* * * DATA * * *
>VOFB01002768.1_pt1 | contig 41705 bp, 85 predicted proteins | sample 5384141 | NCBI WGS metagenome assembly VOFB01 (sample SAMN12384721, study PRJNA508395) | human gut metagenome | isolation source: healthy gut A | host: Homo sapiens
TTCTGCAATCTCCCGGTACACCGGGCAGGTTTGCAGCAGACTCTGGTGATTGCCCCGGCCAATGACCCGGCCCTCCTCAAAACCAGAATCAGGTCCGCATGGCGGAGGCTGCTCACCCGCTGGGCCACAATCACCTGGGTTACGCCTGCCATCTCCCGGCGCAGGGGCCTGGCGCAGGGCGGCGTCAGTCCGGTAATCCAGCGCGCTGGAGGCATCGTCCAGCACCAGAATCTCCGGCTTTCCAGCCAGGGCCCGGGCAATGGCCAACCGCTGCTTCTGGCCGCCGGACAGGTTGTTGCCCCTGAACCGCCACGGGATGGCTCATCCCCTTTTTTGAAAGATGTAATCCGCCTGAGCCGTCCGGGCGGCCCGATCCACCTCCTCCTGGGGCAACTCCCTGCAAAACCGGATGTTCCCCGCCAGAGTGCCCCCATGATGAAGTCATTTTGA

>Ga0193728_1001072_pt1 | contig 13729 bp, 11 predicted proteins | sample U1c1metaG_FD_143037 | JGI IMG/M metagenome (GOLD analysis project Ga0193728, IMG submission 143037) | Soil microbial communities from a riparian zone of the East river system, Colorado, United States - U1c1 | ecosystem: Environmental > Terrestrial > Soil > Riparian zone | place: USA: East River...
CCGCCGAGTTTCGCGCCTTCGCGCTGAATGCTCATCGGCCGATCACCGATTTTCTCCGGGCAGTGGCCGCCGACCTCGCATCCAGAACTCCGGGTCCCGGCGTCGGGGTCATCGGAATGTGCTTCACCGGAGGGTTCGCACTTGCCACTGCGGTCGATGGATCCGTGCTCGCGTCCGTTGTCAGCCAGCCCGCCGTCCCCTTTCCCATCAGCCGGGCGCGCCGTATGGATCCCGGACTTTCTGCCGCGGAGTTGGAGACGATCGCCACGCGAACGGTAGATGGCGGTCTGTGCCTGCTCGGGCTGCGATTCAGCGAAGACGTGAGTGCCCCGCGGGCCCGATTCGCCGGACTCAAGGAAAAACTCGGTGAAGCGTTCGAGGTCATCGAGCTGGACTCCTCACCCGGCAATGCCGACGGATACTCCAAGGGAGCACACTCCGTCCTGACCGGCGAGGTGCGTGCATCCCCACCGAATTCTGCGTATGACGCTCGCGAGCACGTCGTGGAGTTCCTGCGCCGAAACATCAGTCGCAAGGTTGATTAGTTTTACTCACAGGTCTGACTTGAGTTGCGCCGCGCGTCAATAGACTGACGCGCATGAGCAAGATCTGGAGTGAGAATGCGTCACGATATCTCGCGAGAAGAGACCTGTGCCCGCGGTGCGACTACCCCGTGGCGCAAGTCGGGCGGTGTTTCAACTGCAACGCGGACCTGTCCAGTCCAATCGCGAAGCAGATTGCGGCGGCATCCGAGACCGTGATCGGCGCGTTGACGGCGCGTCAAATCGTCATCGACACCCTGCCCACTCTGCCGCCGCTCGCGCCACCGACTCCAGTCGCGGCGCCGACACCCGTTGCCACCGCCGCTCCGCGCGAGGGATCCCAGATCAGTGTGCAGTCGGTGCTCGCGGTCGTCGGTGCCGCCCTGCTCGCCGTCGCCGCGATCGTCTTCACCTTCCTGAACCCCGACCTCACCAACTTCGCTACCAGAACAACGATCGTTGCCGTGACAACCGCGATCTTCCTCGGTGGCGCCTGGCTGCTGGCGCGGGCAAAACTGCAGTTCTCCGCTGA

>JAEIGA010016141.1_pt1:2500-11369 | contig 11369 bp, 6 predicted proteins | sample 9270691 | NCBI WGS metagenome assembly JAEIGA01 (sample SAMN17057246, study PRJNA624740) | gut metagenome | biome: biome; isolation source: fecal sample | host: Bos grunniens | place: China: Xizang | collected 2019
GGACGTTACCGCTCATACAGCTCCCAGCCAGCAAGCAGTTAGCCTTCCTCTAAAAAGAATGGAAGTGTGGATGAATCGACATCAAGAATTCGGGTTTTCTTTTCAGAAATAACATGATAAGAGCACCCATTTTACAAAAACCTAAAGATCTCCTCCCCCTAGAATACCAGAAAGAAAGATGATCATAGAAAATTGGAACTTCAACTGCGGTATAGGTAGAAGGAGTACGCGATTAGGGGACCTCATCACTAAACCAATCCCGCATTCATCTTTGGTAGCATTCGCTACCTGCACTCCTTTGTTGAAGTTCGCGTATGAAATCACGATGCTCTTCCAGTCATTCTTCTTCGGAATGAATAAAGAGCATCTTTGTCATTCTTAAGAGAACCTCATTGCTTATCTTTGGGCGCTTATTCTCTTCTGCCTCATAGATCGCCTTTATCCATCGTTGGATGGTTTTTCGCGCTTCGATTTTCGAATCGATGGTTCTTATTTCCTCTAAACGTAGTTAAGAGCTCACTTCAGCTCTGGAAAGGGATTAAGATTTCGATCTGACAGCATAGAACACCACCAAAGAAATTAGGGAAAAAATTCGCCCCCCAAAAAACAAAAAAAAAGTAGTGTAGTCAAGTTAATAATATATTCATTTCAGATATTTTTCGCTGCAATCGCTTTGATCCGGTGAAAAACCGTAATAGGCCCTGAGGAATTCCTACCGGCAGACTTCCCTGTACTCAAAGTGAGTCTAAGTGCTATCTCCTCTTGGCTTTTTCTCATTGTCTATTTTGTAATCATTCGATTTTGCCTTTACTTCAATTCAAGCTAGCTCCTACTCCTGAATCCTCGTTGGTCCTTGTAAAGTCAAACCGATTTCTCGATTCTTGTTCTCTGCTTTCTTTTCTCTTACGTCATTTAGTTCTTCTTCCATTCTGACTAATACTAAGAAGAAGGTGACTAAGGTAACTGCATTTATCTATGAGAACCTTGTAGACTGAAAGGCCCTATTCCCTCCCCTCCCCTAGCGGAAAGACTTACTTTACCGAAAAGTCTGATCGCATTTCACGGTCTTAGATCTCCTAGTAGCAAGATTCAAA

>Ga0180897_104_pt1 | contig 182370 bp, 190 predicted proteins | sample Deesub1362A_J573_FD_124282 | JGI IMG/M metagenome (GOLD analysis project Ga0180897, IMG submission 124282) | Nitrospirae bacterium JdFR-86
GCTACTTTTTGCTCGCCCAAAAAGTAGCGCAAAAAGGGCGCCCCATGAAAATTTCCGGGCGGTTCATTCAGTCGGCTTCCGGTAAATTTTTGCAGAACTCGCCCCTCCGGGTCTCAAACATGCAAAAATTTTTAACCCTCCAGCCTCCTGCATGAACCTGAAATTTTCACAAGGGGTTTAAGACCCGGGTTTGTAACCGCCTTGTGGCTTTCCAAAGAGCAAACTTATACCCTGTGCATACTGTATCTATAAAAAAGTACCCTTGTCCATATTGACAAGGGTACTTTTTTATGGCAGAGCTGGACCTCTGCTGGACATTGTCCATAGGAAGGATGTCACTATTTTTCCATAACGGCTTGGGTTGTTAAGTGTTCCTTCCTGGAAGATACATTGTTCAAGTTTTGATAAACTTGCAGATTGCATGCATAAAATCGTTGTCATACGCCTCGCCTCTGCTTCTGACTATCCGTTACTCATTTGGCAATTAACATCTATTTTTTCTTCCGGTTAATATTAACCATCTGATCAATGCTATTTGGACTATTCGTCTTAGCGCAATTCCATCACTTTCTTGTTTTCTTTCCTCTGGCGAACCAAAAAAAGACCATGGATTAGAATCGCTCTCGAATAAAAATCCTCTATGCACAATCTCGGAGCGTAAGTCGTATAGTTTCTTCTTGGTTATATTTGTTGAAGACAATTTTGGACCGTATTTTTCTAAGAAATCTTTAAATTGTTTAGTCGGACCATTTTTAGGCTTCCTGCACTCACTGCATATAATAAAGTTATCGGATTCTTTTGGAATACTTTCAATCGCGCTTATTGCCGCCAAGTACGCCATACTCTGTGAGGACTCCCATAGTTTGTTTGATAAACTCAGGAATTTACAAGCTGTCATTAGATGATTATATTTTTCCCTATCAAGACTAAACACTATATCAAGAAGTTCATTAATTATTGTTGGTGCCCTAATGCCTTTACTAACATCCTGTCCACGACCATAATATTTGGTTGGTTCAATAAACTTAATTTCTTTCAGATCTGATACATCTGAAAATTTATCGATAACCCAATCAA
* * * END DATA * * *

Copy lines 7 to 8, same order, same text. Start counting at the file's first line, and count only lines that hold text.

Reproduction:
>Ga0180897_104_pt1 | contig 182370 bp, 190 predicted proteins | sample Deesub1362A_J573_FD_124282 | JGI IMG/M metagenome (GOLD analysis project Ga0180897, IMG submission 124282) | Nitrospirae bacterium JdFR-86
GCTACTTTTTGCTCGCCCAAAAAGTAGCGCAAAAAGGGCGCCCCATGAAAATTTCCGGGCGGTTCATTCAGTCGGCTTCCGGTAAATTTTTGCAGAACTCGCCCCTCCGGGTCTCAAACATGCAAAAATTTTTAACCCTCCAGCCTCCTGCATGAACCTGAAATTTTCACAAGGGGTTTAAGACCCGGGTTTGTAACCGCCTTGTGGCTTTCCAAAGAGCAAACTTATACCCTGTGCATACTGTATCTATAAAAAAGTACCCTTGTCCATATTGACAAGGGTACTTTTTTATGGCAGAGCTGGACCTCTGCTGGACATTGTCCATAGGAAGGATGTCACTATTTTTCCATAACGGCTTGGGTTGTTAAGTGTTCCTTCCTGGAAGATACATTGTTCAAGTTTTGATAAACTTGCAGATTGCATGCATAAAATCGTTGTCATACGCCTCGCCTCTGCTTCTGACTATCCGTTACTCATTTGGCAATTAACATCTATTTTTTCTTCCGGTTAATATTAACCATCTGATCAATGCTATTTGGACTATTCGTCTTAGCGCAATTCCATCACTTTCTTGTTTTCTTTCCTCTGGCGAACCAAAAAAAGACCATGGATTAGAATCGCTCTCGAATAAAAATCCTCTATGCACAATCTCGGAGCGTAAGTCGTATAGTTTCTTCTTGGTTATATTTGTTGAAGACAATTTTGGACCGTATTTTTCTAAGAAATCTTTAAATTGTTTAGTCGGACCATTTTTAGGCTTCCTGCACTCACTGCATATAATAAAGTTATCGGATTCTTTTGGAATACTTTCAATCGCGCTTATTGCCGCCAAGTACGCCATACTCTGTGAGGACTCCCATAGTTTGTTTGATAAACTCAGGAATTTACAAGCTGTCATTAGATGATTATATTTTTCCCTATCAAGACTAAACACTATATCAAGAAGTTCATTAATTATTGTTGGTGCCCTAATGCCTTTACTAACATCCTGTCCACGACCATAATATTTGGTTGGTTCAATAAACTTAATTTCTTTCAGATCTGATACATCTGAAAATTTATCGATAACCCAATCAA